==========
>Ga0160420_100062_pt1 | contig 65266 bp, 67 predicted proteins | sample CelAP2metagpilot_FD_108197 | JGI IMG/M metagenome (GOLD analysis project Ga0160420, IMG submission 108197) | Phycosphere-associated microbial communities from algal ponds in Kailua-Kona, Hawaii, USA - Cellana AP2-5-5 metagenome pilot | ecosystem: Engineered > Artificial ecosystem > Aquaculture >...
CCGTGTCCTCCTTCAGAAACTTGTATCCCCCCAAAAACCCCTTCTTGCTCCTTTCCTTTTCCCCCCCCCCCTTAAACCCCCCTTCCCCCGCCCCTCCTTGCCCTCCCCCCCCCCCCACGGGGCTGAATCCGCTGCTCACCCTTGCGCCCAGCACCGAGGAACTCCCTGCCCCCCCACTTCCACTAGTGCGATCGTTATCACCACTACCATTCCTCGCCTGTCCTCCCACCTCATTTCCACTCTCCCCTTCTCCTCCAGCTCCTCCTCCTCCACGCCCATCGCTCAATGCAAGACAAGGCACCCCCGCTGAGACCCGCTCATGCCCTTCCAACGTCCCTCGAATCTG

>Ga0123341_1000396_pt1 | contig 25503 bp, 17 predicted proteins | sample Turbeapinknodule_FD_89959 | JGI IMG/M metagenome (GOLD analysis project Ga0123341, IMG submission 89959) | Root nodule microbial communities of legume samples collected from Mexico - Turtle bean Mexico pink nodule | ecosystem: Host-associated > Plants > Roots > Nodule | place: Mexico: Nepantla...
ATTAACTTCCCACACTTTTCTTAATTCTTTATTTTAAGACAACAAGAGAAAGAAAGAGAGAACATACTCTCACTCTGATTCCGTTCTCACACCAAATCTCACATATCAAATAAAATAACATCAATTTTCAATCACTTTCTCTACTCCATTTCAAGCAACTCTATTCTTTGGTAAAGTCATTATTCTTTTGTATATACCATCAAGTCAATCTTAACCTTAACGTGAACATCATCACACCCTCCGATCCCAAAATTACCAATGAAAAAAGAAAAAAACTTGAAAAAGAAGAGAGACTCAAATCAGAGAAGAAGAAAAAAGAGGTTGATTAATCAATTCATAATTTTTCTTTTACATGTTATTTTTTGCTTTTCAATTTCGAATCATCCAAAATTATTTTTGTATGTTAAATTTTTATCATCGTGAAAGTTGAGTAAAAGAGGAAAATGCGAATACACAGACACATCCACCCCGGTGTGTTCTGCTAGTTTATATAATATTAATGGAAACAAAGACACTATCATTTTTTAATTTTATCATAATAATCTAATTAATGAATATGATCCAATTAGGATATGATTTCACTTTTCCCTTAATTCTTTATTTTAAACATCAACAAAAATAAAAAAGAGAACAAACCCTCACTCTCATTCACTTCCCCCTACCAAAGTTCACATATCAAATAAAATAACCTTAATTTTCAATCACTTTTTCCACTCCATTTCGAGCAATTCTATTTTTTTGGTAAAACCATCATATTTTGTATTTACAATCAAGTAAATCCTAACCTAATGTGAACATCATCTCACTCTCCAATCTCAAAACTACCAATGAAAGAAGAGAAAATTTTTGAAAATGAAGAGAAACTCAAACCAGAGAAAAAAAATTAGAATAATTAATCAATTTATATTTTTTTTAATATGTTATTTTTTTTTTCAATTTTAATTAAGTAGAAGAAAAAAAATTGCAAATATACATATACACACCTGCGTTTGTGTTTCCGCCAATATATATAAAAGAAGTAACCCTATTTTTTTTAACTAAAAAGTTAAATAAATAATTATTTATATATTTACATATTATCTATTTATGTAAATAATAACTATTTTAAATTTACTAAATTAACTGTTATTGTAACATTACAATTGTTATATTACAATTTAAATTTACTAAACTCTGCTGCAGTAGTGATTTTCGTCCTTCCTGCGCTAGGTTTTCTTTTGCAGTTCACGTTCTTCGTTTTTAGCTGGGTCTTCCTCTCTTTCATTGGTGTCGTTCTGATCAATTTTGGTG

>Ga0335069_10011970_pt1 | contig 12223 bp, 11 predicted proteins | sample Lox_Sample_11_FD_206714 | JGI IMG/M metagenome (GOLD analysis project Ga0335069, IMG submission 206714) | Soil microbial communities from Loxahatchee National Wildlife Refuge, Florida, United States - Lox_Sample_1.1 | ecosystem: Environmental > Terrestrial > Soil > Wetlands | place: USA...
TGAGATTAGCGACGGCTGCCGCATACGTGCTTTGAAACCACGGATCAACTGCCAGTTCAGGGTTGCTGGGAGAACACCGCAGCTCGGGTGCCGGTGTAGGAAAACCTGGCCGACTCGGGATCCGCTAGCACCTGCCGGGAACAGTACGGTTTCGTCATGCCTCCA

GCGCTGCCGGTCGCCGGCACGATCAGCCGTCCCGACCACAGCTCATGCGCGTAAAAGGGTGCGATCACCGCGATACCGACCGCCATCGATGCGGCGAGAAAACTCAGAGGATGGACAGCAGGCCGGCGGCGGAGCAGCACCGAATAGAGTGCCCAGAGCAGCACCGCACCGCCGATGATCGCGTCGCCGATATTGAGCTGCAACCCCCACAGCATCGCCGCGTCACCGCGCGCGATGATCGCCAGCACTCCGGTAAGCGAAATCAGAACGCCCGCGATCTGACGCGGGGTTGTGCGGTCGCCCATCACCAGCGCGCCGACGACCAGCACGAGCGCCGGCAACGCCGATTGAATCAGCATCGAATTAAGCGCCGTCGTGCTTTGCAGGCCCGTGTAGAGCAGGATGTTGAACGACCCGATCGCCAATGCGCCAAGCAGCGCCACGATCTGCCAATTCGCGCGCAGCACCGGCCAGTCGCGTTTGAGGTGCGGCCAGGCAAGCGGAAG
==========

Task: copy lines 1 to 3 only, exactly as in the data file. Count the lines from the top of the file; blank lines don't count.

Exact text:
>Ga0160420_100062_pt1 | contig 65266 bp, 67 predicted proteins | sample CelAP2metagpilot_FD_108197 | JGI IMG/M metagenome (GOLD analysis project Ga0160420, IMG submission 108197) | Phycosphere-associated microbial communities from algal ponds in Kailua-Kona, Hawaii, USA - Cellana AP2-5-5 metagenome pilot | ecosystem: Engineered > Artificial ecosystem > Aquaculture >...
CCGTGTCCTCCTTCAGAAACTTGTATCCCCCCAAAAACCCCTTCTTGCTCCTTTCCTTTTCCCCCCCCCCCTTAAACCCCCCTTCCCCCGCCCCTCCTTGCCCTCCCCCCCCCCCCACGGGGCTGAATCCGCTGCTCACCCTTGCGCCCAGCACCGAGGAACTCCCTGCCCCCCCACTTCCACTAGTGCGATCGTTATCACCACTACCATTCCTCGCCTGTCCTCCCACCTCATTTCCACTCTCCCCTTCTCCTCCAGCTCCTCCTCCTCCACGCCCATCGCTCAATGCAAGACAAGGCACCCCCGCTGAGACCCGCTCATGCCCTTCCAACGTCCCTCGAATCTG

>Ga0123341_1000396_pt1 | contig 25503 bp, 17 predicted proteins | sample Turbeapinknodule_FD_89959 | JGI IMG/M metagenome (GOLD analysis project Ga0123341, IMG submission 89959) | Root nodule microbial communities of legume samples collected from Mexico - Turtle bean Mexico pink nodule | ecosystem: Host-associated > Plants > Roots > Nodule | place: Mexico: Nepantla...